An older trucker was just looking for some company on a long haul between Pittsburgh and New York City. After this ride, he won’t be picking up any more hitchhikers.
How many of us haven’t fantasized about packing in our stress-filled lives in office cubicles and hitting the road? We find ourselves imagining a different life, perhaps even a life as a trucker. Wouldn’t that be grand? To see the country, blast oldies on the radio for hours, munch on junk food, and pass the time picking up interesting people and conversation along the way?
If that appeals to you… think again.
Matt, the protagonist of Rob Barkan’s Eddie Whorl, will tell a tale that will dispel any lingering illusions about the joys of life on the road. Matt’s getting old, and tired. Even worse: he’s begun to realize that most of the money he makes goes right back into repairs and maintenance for the vehicle that keeps him employed. And, those interesting folks you meet along the way?
Well, that’s where Matt’s story begins.
Matt had felt sorry for the hitchhiker: he seemed so old and alone. A traveling tramp so short and frail, he could barely climb into the cab. And he seemed to have been out in the middle of nowhere for quite some time. To the point that the trucker imagined his new companion little more than an extension of the leaves and twigs that matted his clothes and hair.
Nor was the hitcher going to be good company. He barely spoke. And became easily confused by any reference to life beyond his own – which consisted primarily of waking up in places he’d never been before. When Matt does finally get the hitchhiker to break his silence, the old man gives him his name. “Eddie Whorl”, he wheezes, a horrible stench wafting from his mouth.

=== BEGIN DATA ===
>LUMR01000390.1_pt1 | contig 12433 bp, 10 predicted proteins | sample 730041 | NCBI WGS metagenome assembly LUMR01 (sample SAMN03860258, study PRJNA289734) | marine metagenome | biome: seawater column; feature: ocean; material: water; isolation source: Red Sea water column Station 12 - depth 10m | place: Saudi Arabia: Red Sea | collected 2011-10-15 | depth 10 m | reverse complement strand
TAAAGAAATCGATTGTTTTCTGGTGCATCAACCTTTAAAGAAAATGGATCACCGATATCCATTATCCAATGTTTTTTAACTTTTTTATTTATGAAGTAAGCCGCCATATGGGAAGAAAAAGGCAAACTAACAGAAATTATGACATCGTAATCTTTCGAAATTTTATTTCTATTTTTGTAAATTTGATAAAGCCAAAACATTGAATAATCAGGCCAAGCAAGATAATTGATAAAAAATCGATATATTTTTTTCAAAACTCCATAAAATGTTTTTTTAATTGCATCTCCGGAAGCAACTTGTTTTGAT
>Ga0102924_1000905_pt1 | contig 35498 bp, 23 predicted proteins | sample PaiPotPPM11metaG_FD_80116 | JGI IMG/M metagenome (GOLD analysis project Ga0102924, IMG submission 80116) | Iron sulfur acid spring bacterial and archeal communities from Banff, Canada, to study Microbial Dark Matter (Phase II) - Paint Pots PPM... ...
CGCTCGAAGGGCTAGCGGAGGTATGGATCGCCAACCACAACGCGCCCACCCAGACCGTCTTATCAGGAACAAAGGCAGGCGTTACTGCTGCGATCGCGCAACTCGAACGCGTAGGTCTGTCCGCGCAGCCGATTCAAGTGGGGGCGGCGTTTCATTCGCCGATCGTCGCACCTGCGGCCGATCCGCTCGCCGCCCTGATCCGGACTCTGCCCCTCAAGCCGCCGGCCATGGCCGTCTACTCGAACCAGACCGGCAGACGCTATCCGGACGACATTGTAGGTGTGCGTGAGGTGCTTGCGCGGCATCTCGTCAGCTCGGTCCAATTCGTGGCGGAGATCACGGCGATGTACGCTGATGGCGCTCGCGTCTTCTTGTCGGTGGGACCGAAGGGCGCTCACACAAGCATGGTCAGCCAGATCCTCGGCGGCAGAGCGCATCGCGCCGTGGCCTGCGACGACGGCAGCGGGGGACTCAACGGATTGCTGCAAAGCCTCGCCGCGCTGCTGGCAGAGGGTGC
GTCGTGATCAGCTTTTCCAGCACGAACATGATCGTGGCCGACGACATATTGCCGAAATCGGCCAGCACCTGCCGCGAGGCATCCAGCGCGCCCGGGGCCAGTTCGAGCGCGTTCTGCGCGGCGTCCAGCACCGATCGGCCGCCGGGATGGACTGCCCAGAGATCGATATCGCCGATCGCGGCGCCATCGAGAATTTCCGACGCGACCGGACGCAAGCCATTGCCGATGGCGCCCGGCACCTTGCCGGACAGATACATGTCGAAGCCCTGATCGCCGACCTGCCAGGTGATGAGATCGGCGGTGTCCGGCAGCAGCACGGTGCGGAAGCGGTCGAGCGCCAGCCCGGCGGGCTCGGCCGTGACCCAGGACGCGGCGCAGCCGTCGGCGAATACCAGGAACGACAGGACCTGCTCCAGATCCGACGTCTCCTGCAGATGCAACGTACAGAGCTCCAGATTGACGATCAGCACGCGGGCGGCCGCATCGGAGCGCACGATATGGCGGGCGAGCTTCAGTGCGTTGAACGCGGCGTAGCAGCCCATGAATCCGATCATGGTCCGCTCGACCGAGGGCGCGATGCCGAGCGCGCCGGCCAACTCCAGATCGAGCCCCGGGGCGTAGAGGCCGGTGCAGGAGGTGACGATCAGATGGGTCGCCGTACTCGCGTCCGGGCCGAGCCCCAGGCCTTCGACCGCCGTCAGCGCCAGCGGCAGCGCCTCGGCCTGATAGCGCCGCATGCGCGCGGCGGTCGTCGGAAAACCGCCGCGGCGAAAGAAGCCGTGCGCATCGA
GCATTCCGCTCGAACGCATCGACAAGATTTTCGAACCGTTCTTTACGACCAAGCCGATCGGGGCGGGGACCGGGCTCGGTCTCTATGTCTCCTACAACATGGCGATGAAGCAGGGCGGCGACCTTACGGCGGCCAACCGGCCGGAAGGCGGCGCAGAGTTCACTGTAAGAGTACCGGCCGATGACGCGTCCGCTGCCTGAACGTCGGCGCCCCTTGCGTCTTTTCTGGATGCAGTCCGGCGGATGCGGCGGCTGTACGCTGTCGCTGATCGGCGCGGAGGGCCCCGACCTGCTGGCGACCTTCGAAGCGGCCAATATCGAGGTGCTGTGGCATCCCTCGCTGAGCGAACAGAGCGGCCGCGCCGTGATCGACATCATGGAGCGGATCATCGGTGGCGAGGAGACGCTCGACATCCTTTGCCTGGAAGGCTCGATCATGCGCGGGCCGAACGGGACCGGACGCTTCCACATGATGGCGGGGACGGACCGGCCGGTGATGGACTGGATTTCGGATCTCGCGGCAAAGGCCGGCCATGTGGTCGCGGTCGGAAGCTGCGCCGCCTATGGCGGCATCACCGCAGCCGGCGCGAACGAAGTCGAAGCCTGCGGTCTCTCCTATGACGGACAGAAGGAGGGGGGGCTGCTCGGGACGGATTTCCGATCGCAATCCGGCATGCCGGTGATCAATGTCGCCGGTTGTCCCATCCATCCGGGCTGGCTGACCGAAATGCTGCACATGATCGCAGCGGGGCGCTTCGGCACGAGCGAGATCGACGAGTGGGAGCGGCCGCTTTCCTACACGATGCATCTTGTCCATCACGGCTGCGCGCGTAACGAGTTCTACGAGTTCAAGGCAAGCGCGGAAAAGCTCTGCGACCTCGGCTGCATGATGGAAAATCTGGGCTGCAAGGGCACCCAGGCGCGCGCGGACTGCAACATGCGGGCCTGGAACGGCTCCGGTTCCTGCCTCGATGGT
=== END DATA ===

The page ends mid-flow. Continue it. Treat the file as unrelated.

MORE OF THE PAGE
Matt’s compassion quickly turns to terror when he realizes his travel companion isn’t as harmless as he seems. Even if Matt escapes the horror that comes next, other monstrosities like Eddie Whorl may well be lurking on highways across the country – just down the endless road.
If you delight in stories well told, and chillingly twisted endings, you won’t want to pass up Barkan’s Eddie Whorl. This is one horror you should pick up, and not pass by.
Number of pages: 12
About the reviewer: Julia Cottle is a cultural anthropologist living in Chicago. She has worked for years as a university instructor and researcher for organizations committed to social justice. She always has loved to write, but only recently has discovered the joy of film and stage writing. She may be reached at: Cottle54321“AT”Gmail.
About the writer: A writer from the tender age of seven, Rob Barkan has had already seen publication with several of his prose horror and fantasy tales. Like Whorl and want to find out more? Email him at robbybarkan “AT” yahoo!
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